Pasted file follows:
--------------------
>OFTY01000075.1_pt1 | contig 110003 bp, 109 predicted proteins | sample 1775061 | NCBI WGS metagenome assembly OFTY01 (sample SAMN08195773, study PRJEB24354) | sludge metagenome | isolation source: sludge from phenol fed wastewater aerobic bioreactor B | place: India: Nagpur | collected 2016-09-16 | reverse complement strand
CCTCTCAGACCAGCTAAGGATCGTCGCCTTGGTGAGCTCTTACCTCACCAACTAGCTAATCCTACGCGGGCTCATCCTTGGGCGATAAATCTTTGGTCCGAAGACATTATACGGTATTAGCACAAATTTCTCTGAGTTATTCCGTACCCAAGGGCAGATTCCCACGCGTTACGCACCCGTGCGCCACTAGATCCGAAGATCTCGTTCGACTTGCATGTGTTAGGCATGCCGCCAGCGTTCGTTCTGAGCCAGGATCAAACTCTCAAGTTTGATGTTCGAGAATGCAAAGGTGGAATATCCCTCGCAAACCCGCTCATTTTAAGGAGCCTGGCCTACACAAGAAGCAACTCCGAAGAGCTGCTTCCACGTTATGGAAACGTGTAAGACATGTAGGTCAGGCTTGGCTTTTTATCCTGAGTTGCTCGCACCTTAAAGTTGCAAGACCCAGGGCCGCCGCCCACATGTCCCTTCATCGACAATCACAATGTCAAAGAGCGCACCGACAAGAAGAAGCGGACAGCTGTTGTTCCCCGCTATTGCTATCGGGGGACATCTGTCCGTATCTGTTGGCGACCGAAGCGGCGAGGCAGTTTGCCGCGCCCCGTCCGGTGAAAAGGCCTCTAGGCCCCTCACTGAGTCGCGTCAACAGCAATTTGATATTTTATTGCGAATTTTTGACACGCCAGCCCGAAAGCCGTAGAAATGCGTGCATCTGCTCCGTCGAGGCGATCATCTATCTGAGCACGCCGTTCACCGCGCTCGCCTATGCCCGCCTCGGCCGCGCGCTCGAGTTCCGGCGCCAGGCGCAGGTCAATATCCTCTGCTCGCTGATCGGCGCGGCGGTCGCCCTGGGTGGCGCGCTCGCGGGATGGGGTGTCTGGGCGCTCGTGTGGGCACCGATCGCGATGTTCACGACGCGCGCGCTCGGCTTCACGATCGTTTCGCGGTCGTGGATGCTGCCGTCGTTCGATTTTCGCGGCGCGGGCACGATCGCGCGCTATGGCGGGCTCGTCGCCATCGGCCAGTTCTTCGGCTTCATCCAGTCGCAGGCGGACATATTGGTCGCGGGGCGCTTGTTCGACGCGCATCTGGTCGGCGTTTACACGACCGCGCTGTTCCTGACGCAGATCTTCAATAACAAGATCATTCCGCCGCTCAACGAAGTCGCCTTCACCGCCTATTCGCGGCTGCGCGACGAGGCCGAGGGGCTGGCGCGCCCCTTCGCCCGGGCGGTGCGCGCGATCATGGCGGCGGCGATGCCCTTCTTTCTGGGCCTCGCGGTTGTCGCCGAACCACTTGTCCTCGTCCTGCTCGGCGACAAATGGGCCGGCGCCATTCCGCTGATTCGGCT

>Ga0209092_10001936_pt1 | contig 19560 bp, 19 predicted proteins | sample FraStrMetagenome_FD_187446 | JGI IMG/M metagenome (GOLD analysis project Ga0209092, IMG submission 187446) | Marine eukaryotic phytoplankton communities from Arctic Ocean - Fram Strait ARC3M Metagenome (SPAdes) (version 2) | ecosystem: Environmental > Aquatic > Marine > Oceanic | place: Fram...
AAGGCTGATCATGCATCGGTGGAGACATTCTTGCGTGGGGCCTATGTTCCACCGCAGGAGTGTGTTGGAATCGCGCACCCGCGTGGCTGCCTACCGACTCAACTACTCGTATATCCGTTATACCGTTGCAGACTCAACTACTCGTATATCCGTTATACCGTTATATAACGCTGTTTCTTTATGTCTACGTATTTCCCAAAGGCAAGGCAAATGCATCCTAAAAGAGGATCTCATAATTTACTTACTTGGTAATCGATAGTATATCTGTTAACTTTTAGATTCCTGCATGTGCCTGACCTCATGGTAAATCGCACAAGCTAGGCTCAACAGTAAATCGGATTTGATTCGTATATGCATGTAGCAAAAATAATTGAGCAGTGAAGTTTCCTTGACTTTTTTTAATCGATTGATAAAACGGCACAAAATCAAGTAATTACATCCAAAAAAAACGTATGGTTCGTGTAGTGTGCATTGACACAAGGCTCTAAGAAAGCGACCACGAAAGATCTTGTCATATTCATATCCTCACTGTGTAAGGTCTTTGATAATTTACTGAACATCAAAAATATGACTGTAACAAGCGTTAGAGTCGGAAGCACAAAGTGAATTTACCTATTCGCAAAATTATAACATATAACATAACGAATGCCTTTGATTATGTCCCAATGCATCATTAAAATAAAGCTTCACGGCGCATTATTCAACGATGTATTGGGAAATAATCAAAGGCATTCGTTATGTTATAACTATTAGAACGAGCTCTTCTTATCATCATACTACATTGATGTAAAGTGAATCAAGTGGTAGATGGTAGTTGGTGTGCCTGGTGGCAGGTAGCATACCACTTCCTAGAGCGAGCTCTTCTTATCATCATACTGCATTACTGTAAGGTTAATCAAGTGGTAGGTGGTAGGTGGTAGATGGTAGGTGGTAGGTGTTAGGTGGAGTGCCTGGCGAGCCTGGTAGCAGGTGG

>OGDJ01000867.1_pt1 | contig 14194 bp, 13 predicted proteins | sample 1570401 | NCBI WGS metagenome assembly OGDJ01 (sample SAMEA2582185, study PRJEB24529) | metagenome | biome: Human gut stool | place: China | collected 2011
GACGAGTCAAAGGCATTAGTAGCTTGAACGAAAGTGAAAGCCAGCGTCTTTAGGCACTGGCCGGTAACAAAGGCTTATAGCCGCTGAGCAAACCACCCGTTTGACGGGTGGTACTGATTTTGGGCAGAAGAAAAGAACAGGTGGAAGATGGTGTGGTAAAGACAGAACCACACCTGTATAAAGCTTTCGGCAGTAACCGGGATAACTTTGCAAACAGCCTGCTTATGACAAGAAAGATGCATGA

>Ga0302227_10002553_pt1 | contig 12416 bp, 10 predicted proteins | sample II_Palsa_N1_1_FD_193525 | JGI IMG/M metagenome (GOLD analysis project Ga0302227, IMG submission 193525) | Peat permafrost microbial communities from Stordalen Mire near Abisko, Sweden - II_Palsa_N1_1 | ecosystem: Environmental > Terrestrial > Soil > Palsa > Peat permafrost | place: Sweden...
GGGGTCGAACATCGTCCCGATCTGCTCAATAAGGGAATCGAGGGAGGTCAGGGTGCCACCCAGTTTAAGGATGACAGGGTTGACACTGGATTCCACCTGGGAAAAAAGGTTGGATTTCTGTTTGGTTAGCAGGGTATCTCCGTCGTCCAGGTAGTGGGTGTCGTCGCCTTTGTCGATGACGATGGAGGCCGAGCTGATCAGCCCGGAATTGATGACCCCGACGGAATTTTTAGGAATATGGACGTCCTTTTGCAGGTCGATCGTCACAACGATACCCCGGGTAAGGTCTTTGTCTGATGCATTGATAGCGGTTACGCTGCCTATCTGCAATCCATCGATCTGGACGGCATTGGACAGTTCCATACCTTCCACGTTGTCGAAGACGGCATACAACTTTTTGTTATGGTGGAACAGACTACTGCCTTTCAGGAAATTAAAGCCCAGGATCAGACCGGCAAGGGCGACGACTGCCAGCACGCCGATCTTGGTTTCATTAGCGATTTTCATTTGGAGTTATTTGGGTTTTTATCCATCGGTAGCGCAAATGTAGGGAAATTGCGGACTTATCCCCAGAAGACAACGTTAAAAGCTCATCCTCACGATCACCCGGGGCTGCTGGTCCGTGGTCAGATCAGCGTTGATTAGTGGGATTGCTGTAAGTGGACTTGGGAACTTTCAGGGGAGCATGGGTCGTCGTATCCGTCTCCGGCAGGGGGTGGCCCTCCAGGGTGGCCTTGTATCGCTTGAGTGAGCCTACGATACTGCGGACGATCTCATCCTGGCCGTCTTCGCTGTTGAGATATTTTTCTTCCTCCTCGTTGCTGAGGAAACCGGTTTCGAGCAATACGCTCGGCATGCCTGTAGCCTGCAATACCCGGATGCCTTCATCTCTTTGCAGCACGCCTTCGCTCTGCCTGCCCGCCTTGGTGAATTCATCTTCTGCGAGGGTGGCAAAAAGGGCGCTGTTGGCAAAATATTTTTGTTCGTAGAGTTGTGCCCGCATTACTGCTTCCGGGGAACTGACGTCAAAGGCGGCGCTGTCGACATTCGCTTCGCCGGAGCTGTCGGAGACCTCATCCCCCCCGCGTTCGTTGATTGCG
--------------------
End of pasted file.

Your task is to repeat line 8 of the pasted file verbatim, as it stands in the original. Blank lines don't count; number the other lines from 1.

GGGGTCGAACATCGTCCCGATCTGCTCAATAAGGGAATCGAGGGAGGTCAGGGTGCCACCCAGTTTAAGGATGACAGGGTTGACACTGGATTCCACCTGGGAAAAAAGGTTGGATTTCTGTTTGGTTAGCAGGGTATCTCCGTCGTCCAGGTAGTGGGTGTCGTCGCCTTTGTCGATGACGATGGAGGCCGAGCTGATCAGCCCGGAATTGATGACCCCGACGGAATTTTTAGGAATATGGACGTCCTTTTGCAGGTCGATCGTCACAACGATACCCCGGGTAAGGTCTTTGTCTGATGCATTGATAGCGGTTACGCTGCCTATCTGCAATCCATCGATCTGGACGGCATTGGACAGTTCCATACCTTCCACGTTGTCGAAGACGGCATACAACTTTTTGTTATGGTGGAACAGACTACTGCCTTTCAGGAAATTAAAGCCCAGGATCAGACCGGCAAGGGCGACGACTGCCAGCACGCCGATCTTGGTTTCATTAGCGATTTTCATTTGGAGTTATTTGGGTTTTTATCCATCGGTAGCGCAAATGTAGGGAAATTGCGGACTTATCCCCAGAAGACAACGTTAAAAGCTCATCCTCACGATCACCCGGGGCTGCTGGTCCGTGGTCAGATCAGCGTTGATTAGTGGGATTGCTGTAAGTGGACTTGGGAACTTTCAGGGGAGCATGGGTCGTCGTATCCGTCTCCGGCAGGGGGTGGCCCTCCAGGGTGGCCTTGTATCGCTTGAGTGAGCCTACGATACTGCGGACGATCTCATCCTGGCCGTCTTCGCTGTTGAGATATTTTTCTTCCTCCTCGTTGCTGAGGAAACCGGTTTCGAGCAATACGCTCGGCATGCCTGTAGCCTGCAATACCCGGATGCCTTCATCTCTTTGCAGCACGCCTTCGCTCTGCCTGCCCGCCTTGGTGAATTCATCTTCTGCGAGGGTGGCAAAAAGGGCGCTGTTGGCAAAATATTTTTGTTCGTAGAGTTGTGCCCGCATTACTGCTTCCGGGGAACTGACGTCAAAGGCGGCGCTGTCGACATTCGCTTCGCCGGAGCTGTCGGAGACCTCATCCCCCCCGCGTTCGTTGATTGCG